Federal law enforcement agents and officials rushed to secure the site west of Cody on Tuesday afternoon as word spread quickly about the discovery. The spot is located on Bureau of Reclamation land and the Bureau of Land Management is assisting …
Skeletal remains found at the Buffalo Bill Reservoir this week appear to belong to an ancient mammoth.
Federal law enforcement agents and officials rushed to secure the site west of Cody on Tuesday afternoon as word spread quickly about the discovery. The spot is located on Bureau of Reclamation land and the Bureau of Land Management is assisting with security.
“We don’t have a huge amount of mammoth finds in Wyoming; it’s a very important discovery,” said University of Wyoming paleobiology professor Mark Clementz, in the department of geology and geophysics.
Cody area resident Todd Legler found the mammoth remains while hiking in the area.
UW archaeology and anthropology professor Marcel Kornfeld said university scientists are in talks with the Bureau of Reclamation on how to save the exposed portion of the skeleton.
“There is no doubt in my mind that it’s a mammoth,” Kornfeld said Wednesday. “It will be important to determine what is there and what is below the surface as soon as possible.”
Kornfeld said photos of the discovery show the visible bones to be in poor condition, eroding away after being exposed to the elements. Officials are attempting to figure out logistics quickly because the area will soon be submerged with snow melt.
Clementz said there are ways to speed up the process of excavating the mammoth, but it’s up to the Bureau of Reclamation as to how they can proceed. Wyoming state archaeologist Greg Pierce has already been contacted by the bureau.
“It’s eroding away pretty fast. A large number of volunteers and manpower could do it faster,” Clementz said.
While genetic testing has yet to be performed, the exposed partially articulated vertebral column and dorsal spines as well as at least one tooth, are believed to be from a Columbian mammoth. But officials on the scene have not ruled out the possibility of more than one mammoth’s remains being present at the site. The species went extinct at the end of the ice age.
Several loose bones and shards cover a distance of at least 30 yards, but it’s too early in the discovery to know the extent of the movement of the bones or if more mammoth remains exist in the area.
The exposed portion of the vertebral column — possibly a section close to the prehistoric mammal’s neck, according to Kornfeld — is only a few feet long. Detached bones andfragments are spread across the immediate area, moved by water after being unearthed.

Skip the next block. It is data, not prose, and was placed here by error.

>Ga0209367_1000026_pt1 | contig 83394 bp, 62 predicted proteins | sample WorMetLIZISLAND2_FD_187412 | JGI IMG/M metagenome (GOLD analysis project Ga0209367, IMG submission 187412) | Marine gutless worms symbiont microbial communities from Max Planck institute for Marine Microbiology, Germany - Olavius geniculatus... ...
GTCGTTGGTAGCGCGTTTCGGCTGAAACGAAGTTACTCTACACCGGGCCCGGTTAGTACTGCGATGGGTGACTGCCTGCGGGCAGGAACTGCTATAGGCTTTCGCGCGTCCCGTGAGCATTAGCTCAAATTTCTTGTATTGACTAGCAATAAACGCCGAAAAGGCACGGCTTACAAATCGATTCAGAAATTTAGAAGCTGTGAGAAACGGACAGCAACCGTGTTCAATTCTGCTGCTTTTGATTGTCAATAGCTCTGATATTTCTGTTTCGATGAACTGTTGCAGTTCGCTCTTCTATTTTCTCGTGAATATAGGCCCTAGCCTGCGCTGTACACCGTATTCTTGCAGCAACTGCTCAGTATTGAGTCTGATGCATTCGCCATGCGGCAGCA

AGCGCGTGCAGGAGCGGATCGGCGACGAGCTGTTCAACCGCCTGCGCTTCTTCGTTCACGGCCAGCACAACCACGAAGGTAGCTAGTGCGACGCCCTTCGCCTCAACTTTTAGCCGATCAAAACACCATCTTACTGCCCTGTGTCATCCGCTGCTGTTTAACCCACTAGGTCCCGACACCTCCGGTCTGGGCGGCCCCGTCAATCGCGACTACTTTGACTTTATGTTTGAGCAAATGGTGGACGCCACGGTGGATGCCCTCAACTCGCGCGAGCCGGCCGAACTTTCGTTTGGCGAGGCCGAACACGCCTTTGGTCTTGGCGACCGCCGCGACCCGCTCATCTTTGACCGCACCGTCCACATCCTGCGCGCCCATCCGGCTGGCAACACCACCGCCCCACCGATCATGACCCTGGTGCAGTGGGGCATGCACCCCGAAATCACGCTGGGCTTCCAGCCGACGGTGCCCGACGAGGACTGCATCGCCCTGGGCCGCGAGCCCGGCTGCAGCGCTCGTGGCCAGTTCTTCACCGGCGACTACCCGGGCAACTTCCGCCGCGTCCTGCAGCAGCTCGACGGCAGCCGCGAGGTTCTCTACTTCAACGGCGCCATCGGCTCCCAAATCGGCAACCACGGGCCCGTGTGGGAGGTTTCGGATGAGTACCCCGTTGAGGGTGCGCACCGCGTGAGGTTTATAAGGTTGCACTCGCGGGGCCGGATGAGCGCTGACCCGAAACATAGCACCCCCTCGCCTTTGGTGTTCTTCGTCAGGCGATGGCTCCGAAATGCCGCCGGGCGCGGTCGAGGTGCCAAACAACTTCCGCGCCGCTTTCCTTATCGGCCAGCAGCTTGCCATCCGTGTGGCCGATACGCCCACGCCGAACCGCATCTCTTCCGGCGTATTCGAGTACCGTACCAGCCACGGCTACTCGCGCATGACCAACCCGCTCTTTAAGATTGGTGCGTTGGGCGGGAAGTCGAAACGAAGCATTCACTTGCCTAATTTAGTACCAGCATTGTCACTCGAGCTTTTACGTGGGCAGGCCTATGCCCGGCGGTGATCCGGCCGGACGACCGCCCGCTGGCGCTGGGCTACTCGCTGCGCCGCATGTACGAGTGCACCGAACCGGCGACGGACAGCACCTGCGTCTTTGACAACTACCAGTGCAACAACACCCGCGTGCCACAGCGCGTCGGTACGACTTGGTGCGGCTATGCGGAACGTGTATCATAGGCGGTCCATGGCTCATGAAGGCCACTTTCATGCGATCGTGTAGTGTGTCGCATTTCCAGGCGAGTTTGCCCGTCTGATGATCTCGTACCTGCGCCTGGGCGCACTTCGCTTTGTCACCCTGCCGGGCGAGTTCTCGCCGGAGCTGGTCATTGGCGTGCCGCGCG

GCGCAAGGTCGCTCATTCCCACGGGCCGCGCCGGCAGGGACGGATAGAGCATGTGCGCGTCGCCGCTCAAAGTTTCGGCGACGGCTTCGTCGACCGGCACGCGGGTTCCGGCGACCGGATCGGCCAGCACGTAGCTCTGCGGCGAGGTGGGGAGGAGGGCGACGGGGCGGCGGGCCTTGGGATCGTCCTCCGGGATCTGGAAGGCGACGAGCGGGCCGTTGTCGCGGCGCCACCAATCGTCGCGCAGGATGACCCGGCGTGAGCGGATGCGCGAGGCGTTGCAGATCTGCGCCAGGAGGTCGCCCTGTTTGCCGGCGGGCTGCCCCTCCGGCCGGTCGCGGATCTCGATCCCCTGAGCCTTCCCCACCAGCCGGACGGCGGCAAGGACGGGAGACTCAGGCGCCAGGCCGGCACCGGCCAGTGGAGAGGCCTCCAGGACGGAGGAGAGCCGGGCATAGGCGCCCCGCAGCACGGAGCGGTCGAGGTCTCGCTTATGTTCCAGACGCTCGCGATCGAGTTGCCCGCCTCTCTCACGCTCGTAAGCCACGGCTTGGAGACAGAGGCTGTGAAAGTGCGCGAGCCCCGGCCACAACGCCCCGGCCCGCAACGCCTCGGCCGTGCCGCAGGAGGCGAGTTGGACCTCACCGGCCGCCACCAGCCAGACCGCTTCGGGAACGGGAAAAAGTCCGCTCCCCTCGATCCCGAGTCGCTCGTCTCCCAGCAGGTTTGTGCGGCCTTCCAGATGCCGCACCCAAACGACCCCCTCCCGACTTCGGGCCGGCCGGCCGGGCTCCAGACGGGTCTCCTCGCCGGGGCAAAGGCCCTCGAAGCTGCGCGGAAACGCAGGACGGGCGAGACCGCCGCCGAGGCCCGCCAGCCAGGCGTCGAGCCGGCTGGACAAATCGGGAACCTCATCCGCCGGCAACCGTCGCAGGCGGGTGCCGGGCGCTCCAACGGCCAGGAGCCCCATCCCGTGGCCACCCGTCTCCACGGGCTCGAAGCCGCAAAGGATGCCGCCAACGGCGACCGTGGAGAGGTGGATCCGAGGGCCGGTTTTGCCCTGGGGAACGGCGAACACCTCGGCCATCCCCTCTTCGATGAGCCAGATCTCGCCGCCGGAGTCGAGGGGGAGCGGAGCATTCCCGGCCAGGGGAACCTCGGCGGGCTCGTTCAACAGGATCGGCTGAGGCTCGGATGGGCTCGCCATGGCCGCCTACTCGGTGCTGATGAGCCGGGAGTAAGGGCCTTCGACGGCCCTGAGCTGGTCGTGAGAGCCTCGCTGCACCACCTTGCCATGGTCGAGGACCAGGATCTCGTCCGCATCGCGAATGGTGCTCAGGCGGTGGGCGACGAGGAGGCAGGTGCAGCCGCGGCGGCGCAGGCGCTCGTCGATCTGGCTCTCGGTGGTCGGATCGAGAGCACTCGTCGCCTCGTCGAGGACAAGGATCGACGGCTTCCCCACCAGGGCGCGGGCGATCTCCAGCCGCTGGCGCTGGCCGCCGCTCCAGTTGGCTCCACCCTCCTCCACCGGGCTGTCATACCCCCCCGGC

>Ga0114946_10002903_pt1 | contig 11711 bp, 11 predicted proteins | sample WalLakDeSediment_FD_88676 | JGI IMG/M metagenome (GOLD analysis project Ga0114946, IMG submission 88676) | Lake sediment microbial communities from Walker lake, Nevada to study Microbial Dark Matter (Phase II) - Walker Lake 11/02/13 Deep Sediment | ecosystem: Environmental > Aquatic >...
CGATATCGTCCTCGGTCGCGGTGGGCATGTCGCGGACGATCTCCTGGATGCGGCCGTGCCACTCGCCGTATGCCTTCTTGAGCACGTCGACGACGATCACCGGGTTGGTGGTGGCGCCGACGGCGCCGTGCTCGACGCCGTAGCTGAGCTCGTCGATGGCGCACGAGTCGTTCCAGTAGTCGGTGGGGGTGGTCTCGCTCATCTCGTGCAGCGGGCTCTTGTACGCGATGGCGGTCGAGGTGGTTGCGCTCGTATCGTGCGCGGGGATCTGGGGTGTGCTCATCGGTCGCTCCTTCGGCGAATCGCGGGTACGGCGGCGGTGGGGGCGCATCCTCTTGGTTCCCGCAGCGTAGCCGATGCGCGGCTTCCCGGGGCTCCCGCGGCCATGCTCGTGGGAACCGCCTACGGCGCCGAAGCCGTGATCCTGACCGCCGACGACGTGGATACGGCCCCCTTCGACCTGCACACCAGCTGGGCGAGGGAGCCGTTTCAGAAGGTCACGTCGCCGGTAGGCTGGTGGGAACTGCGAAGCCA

Law enforcement is investigating whether any remains have been taken from the site, said Mahonri Williams of the Bureau of Reclamation’s Wyoming area office. Officials have been careful to control any foot traffic until all available evidence is collected or documented before the site is submerged.
Fearing the site may be disturbed by sightseers or souvenir collectors, officials asked the exact location not be disclosed.
If no tools or evidence of ancient human interaction with the mammoth are found, the remains would most likely be turned over to paleontologists for further study. If there is evidence that the mammoth was killed and butchered by humans, the importance of the find will grow: Only 15 to 16 mammoth kill sites exist in North America. But considering the location, making that determination could be difficult.
“You could dig for years before finding artifacts like stone tools,” Kornfeld said.
The bones on the surface will need to be salvaged prior to the water rising, said Todd Surovell, professor and department head of archaeology at UW. Surovell is currently excavating the La Prele mammoth site, near Douglas. Radio-carbon dating will be used on the bones salvaged from the reservoir to determine if the mammoth died within the timeline of early humans in North America.
“If it’s older than 14,000 years, it’s unlikely humans were involved in its death,” Surovell said. Mammoths have been known to exist in North America for more than 1.8 million years, he said.
If there isn’t a connection to human involvement, the specimen will be turned over to paleontologists. Each find is important, Surovell said. Paleontological finds give clues to diet, migration and other important info about the extinct species.
There are 10 mammoth discovery sites in Wyoming, Surovell said. While there are hundreds of mammoth discoveries in North America, only a handful of sites on the continent have been confirmed to be specimen harvested by humans.
“We have to treat it carefully,” he said. “It’s a rare resource.”